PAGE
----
KAMLOOPS (NEWS 1130) – The prime minister is heading to Regina on Thursday, for another campaign-style townhall, following a rocky start to his cross-country tour in Kamloops on Wednesday.
The controversial LNG pipeline project in Kitimat dominated the meeting, with Justin Trudeau facing tough questions and a lot of criticism.
“You’re protecting a dirty pipeline and that is not honourable,” shouted an opponent to the project.
“Everything you benefit from — our oppression and out suffering — you are afraid to lose your comfort,” she accused.
“No I’m not,” Trudeau responded. “I am ready to walk in partnership with you and building the future.”
He said he “understands the anger and passion” and says he respects the issue of protecting First Nations land. “I also know that there are a number of Indigenous leaders who have worked with and supported that pipeline project.”
“It is not for the federal government to decide who speaks for you. That’s not my job. My job is to try and work with everyone — work with all — of you to make sure that you are taking back control of your land, your future, your people, your destiny,” Trudeau said, adding “it is difficult.”
“I want an amends. I demand it on behalf of all my people,” shouted protester. “I don’t want to see your crocodile tears. I don’t want to see your apologizing. I don’t want to hear you say ‘sorry’ … I want you to start making better choices on behalf of everybody living on this land.”
Trudeau later told the protester, “I listened to what you said. I would respectfully submit that perhaps you haven’t been listening to what I am saying.”
RCMP arrested 14 people Monday in northwestern B.C. over a protest against construction of a natural gas pipeline by Coastal GasLink, a key part of the $40-billion LNG Canada project. Trudeau says the arrests are “not an ideal situation.”
“A hundred years ago, when the railroads were laid down, nobody checked with Indigenous peoples. Nobody checked with the people who had lived here for millennia whether or not we could throw a railroad down in a given place. That is not the way we need to do things anymore. That is not how we will continue to do things. We need to figure out a new and better way to do things, a way that is based on respect and dialogue and engagement … and there is going to be turbulence along the way, which we are seeing.”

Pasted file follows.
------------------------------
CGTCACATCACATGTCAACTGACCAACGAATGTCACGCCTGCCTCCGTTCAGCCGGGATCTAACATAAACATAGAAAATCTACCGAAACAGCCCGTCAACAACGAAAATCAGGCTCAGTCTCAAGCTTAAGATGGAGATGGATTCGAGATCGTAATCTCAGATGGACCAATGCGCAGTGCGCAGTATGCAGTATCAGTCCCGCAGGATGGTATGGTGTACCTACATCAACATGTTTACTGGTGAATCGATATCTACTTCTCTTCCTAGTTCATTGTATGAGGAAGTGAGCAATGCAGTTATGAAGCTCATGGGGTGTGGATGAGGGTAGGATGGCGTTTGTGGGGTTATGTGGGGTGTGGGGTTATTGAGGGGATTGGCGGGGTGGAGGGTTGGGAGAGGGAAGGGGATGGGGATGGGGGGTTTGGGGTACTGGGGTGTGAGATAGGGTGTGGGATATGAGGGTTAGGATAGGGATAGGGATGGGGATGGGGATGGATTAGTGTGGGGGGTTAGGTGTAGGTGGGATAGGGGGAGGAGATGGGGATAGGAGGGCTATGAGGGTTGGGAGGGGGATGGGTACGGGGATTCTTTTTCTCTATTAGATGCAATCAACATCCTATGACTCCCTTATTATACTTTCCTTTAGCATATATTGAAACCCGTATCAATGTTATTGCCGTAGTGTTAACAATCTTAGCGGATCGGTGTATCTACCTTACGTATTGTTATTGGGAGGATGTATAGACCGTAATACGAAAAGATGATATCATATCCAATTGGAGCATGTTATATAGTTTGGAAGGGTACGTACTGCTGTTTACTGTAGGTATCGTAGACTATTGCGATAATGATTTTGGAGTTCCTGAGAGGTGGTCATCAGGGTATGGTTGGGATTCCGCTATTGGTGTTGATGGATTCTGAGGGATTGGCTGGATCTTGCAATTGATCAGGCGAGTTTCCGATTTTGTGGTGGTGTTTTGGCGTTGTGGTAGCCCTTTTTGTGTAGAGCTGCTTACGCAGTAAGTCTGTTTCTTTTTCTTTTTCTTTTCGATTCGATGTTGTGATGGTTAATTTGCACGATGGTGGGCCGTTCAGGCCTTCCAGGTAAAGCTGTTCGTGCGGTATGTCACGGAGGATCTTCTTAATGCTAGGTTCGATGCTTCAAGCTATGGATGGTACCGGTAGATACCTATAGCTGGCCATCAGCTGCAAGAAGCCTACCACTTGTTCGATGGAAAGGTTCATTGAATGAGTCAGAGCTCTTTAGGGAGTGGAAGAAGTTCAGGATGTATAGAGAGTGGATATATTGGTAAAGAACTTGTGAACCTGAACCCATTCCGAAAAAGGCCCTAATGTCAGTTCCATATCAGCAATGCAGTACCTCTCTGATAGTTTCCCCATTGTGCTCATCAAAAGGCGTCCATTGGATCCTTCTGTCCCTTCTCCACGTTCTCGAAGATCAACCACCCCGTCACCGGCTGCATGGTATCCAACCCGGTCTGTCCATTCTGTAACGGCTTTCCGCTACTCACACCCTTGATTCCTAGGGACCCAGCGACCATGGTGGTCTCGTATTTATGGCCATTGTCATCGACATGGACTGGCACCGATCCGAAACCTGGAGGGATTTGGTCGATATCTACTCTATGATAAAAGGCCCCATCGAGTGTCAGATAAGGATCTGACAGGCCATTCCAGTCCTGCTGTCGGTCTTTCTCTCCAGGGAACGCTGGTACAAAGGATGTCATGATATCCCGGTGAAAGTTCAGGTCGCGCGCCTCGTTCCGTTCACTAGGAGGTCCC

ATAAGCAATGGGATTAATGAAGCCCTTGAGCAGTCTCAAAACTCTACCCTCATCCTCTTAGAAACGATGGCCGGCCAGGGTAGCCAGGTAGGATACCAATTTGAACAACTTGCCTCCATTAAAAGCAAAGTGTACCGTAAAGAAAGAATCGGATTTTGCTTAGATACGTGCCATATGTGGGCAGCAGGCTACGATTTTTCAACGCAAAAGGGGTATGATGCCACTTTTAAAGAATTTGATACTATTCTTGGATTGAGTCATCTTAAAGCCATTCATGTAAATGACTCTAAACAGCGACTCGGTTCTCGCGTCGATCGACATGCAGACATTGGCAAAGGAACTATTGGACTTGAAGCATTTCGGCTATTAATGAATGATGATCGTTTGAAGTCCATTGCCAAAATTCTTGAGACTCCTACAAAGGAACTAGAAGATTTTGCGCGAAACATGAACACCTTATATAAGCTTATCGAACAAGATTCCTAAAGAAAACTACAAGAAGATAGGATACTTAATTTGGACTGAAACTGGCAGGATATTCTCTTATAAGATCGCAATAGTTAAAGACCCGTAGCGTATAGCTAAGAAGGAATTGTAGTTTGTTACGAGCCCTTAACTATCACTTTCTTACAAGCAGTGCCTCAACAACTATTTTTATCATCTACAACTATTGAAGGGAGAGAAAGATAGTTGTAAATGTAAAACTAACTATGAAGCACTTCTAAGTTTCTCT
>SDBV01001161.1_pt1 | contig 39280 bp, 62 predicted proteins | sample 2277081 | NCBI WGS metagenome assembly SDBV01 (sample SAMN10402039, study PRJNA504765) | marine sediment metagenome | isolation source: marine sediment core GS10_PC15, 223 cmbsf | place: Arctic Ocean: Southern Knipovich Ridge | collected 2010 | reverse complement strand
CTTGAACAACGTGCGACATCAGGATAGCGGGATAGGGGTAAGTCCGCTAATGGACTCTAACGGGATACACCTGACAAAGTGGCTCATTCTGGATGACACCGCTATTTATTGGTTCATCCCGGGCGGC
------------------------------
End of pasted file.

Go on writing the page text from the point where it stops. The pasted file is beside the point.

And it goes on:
“The challenge we have … is to be open to listening to people”
In a campaign-style speech at the Liberal fundraiser, Trudeau did not address the arrests but heralded the massive project as one of his government’s key achievements over the past year.
“We move forward on the LNG Canada project, which is the largest private sector investment in Canada’s history — $40-billion — which is going to produce Canadian LNG that will supplant coal in Asia as a power source, and do much for the environment at the same time as we move forward on energy,” he said.
“The challenge we have to have as Canadians, is to be open to listening to people, to understand their concerns and their fears, and work together to try and allay them. We will always have, in this country, perspectives that vary widely from region to region.”
Dozens of protesters on both sides of the pipeline debate gathered outside the hotel where Trudeau spoke. Protesters wearing yellow vests carried signs that read “Carbon Tax Cash Grab” and “Trudeau for Treason.”
A group of Indigenous protesters opposed to the pipeline sang, drummed and held a banner reading “PM Trudeau: Canada needs climate action now.”
The prime minister has said his government has been working on reconciliation but the dispute over the pipeline, a key part of the $40-billion LNG Canada liquefied natural gas project in Kitimat, is “still an ongoing process.”
He says it is important to “leave room for people to express their concerns,” but at the same time this is a country of the rule of law and court rulings must be respected.
Trudeau says it is important to “reduce the temperature” at the blockade site along a remote road southwest of Houston, so he will not visit the scene because “sometimes engaging that way is actually raising the political attention and the stakes.”
The prime minister’s trip to Kamloops was the start of an outreach tour that will expand across the country. He was also scheduled to meet with the city’s mayor, Ken Christian, and two Indigenous leaders.